But they weren’t turning it into information and intelligence.

That’s the job of those tools. They take data and they help you turn it into information which you can then use with insight because you know the industry and the sector and so on.

And it’s that interpretation bit that’s so important, which is really what we’re saying about competitor watching and noticing the ads for the customer service job. That’s a piece of data. If you then start to recognise that that company is also saying, they’re trying to expand and grow their share of market, we can now start to use that as information with insight.

Rene Power:

Right. It’s really interesting. And yes, modelling that forward and looking at taking in all the different data sources and all the different things that, particularly when you’re looking at competitors, what they’re doing in other countries, other markets, what products they’re talking about, what current themes are in there, and their PR. It all plays a part.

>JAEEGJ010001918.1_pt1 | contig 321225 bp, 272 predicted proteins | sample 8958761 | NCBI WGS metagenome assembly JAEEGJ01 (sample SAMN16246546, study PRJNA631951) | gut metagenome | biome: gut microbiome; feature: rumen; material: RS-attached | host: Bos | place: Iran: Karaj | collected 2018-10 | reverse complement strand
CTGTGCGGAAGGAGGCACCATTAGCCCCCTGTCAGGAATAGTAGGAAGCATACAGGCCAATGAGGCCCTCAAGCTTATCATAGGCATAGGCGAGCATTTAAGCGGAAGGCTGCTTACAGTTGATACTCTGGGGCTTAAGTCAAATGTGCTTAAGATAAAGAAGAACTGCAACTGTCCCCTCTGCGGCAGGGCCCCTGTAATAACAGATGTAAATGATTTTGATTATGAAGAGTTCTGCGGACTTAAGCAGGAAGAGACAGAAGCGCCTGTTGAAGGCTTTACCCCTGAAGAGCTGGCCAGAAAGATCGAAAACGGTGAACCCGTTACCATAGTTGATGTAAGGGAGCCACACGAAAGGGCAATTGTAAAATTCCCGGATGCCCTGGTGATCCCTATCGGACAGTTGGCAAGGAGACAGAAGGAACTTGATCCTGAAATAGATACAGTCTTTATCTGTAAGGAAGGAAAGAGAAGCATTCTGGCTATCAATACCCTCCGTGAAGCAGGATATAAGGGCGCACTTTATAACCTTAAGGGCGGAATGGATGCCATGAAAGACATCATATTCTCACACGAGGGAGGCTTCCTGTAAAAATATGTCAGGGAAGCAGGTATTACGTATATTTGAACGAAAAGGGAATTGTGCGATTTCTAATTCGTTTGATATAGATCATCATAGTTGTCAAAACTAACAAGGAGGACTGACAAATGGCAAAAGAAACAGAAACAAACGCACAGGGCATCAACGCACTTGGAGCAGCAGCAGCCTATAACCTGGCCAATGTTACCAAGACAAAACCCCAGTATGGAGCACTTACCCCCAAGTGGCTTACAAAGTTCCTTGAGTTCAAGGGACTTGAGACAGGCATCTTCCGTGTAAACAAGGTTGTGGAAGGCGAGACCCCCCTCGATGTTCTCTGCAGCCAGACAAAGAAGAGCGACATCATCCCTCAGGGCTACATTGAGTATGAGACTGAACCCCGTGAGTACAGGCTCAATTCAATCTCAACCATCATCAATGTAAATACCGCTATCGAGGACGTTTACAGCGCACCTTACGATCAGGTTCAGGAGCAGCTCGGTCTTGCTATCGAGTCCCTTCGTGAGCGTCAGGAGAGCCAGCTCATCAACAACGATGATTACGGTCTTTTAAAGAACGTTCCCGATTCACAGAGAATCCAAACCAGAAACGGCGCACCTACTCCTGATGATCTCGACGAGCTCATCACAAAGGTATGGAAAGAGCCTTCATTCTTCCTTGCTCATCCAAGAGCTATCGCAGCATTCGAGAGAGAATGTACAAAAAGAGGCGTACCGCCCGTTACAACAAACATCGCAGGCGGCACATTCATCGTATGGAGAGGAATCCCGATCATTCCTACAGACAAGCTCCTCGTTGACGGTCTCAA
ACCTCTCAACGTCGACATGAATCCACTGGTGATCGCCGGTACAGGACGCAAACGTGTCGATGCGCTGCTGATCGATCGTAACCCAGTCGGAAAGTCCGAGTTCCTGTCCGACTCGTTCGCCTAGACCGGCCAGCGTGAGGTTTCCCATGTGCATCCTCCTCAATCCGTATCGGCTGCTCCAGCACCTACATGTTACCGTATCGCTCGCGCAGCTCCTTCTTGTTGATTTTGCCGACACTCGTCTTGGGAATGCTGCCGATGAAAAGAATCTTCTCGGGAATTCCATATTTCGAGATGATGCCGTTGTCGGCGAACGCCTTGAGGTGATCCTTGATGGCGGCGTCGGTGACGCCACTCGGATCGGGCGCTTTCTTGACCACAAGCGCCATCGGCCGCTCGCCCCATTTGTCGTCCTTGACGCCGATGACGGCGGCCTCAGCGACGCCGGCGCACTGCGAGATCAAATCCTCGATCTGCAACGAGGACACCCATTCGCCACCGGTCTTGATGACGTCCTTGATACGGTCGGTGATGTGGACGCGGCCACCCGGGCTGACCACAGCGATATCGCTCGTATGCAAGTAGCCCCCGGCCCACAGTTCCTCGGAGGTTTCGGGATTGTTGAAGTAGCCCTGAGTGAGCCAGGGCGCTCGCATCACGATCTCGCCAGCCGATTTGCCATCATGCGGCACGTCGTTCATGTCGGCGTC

Angela Hatton:

Yes it does.

Rene Power:

It’s important to have toolkits that help you think critically but also act consistently. And I think the consistency thing sometimes falls by the wayside as well because if you don’t have a plan, it’s very difficult to be consistent and creative, isn’t it?

If you’ve not got any founding principles that sort of drive everything. And we talk a lot about that in things like content these days. But that still has to come from somewhere. There still has to be something that kind of drives all of that.
So the heart of it is a strategic plan that’s operating like a toolkit.

Angela Hatton:

Breaking down SWOT to make it more effective

You mentioned Mark Ritson earlier on and I know one of the things that he’s been talking about recently are things like SWOT. And I think there’s a danger that people have interpreted some of what he said as “Therefore the tools don’t work,” kind of thing.